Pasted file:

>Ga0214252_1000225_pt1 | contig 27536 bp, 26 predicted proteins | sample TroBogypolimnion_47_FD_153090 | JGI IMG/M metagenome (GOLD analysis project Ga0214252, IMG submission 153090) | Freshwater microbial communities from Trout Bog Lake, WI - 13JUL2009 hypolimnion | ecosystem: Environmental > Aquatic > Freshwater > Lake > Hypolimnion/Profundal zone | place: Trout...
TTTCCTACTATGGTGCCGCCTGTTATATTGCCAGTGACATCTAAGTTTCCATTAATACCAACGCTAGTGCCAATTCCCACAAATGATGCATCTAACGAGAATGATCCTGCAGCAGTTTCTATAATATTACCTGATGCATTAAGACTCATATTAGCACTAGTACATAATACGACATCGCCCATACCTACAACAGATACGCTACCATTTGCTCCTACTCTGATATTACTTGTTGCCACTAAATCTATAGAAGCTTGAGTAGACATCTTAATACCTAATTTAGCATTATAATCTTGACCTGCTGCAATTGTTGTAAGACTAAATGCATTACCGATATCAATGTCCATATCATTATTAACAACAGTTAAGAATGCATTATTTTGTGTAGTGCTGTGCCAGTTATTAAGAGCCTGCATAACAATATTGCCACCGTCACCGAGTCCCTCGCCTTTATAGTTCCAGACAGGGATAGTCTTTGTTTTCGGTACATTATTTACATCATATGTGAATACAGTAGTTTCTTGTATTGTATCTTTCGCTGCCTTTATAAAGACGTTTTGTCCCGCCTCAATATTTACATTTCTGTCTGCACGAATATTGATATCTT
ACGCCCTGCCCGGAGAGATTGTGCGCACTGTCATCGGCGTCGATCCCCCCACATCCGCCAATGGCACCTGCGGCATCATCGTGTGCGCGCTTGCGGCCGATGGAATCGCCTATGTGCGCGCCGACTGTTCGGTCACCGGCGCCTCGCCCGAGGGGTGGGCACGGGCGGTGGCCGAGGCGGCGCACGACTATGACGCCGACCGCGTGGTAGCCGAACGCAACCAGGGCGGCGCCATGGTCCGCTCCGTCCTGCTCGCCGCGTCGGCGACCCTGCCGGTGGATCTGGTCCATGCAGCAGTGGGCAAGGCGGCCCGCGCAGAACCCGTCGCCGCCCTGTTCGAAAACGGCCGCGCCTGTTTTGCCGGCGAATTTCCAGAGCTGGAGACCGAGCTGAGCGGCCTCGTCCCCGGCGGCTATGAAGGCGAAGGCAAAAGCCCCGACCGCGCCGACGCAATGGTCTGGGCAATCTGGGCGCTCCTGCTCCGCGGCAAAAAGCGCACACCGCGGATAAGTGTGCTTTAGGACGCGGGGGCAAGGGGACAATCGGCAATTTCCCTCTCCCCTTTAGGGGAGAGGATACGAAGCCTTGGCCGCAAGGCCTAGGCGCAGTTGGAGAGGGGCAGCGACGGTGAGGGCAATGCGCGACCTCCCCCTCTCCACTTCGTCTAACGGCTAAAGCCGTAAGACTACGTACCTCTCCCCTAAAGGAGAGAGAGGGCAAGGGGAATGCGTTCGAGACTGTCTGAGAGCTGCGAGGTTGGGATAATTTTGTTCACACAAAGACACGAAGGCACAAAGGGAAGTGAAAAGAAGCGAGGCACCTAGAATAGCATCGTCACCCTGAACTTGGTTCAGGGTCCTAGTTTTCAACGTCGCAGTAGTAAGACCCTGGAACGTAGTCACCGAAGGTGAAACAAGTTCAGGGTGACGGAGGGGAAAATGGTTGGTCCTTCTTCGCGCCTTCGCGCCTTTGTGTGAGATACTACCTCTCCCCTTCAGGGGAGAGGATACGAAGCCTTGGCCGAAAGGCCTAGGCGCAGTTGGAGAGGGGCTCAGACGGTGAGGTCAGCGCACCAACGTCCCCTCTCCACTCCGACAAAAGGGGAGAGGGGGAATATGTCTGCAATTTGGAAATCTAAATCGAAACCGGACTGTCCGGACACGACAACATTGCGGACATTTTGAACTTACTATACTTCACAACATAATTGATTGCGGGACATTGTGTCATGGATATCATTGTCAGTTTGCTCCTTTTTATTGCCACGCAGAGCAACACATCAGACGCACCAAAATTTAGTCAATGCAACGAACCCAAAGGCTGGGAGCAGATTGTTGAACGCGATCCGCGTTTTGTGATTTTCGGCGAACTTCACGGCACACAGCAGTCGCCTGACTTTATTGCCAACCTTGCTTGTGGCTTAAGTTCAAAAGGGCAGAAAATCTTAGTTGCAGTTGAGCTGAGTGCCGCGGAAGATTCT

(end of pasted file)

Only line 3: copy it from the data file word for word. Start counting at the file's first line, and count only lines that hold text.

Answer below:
ACGCCCTGCCCGGAGAGATTGTGCGCACTGTCATCGGCGTCGATCCCCCCACATCCGCCAATGGCACCTGCGGCATCATCGTGTGCGCGCTTGCGGCCGATGGAATCGCCTATGTGCGCGCCGACTGTTCGGTCACCGGCGCCTCGCCCGAGGGGTGGGCACGGGCGGTGGCCGAGGCGGCGCACGACTATGACGCCGACCGCGTGGTAGCCGAACGCAACCAGGGCGGCGCCATGGTCCGCTCCGTCCTGCTCGCCGCGTCGGCGACCCTGCCGGTGGATCTGGTCCATGCAGCAGTGGGCAAGGCGGCCCGCGCAGAACCCGTCGCCGCCCTGTTCGAAAACGGCCGCGCCTGTTTTGCCGGCGAATTTCCAGAGCTGGAGACCGAGCTGAGCGGCCTCGTCCCCGGCGGCTATGAAGGCGAAGGCAAAAGCCCCGACCGCGCCGACGCAATGGTCTGGGCAATCTGGGCGCTCCTGCTCCGCGGCAAAAAGCGCACACCGCGGATAAGTGTGCTTTAGGACGCGGGGGCAAGGGGACAATCGGCAATTTCCCTCTCCCCTTTAGGGGAGAGGATACGAAGCCTTGGCCGCAAGGCCTAGGCGCAGTTGGAGAGGGGCAGCGACGGTGAGGGCAATGCGCGACCTCCCCCTCTCCACTTCGTCTAACGGCTAAAGCCGTAAGACTACGTACCTCTCCCCTAAAGGAGAGAGAGGGCAAGGGGAATGCGTTCGAGACTGTCTGAGAGCTGCGAGGTTGGGATAATTTTGTTCACACAAAGACACGAAGGCACAAAGGGAAGTGAAAAGAAGCGAGGCACCTAGAATAGCATCGTCACCCTGAACTTGGTTCAGGGTCCTAGTTTTCAACGTCGCAGTAGTAAGACCCTGGAACGTAGTCACCGAAGGTGAAACAAGTTCAGGGTGACGGAGGGGAAAATGGTTGGTCCTTCTTCGCGCCTTCGCGCCTTTGTGTGAGATACTACCTCTCCCCTTCAGGGGAGAGGATACGAAGCCTTGGCCGAAAGGCCTAGGCGCAGTTGGAGAGGGGCTCAGACGGTGAGGTCAGCGCACCAACGTCCCCTCTCCACTCCGACAAAAGGGGAGAGGGGGAATATGTCTGCAATTTGGAAATCTAAATCGAAACCGGACTGTCCGGACACGACAACATTGCGGACATTTTGAACTTACTATACTTCACAACATAATTGATTGCGGGACATTGTGTCATGGATATCATTGTCAGTTTGCTCCTTTTTATTGCCACGCAGAGCAACACATCAGACGCACCAAAATTTAGTCAATGCAACGAACCCAAAGGCTGGGAGCAGATTGTTGAACGCGATCCGCGTTTTGTGATTTTCGGCGAACTTCACGGCACACAGCAGTCGCCTGACTTTATTGCCAACCTTGCTTGTGGCTTAAGTTCAAAAGGGCAGAAAATCTTAGTTGCAGTTGAGCTGAGTGCCGCGGAAGATTCT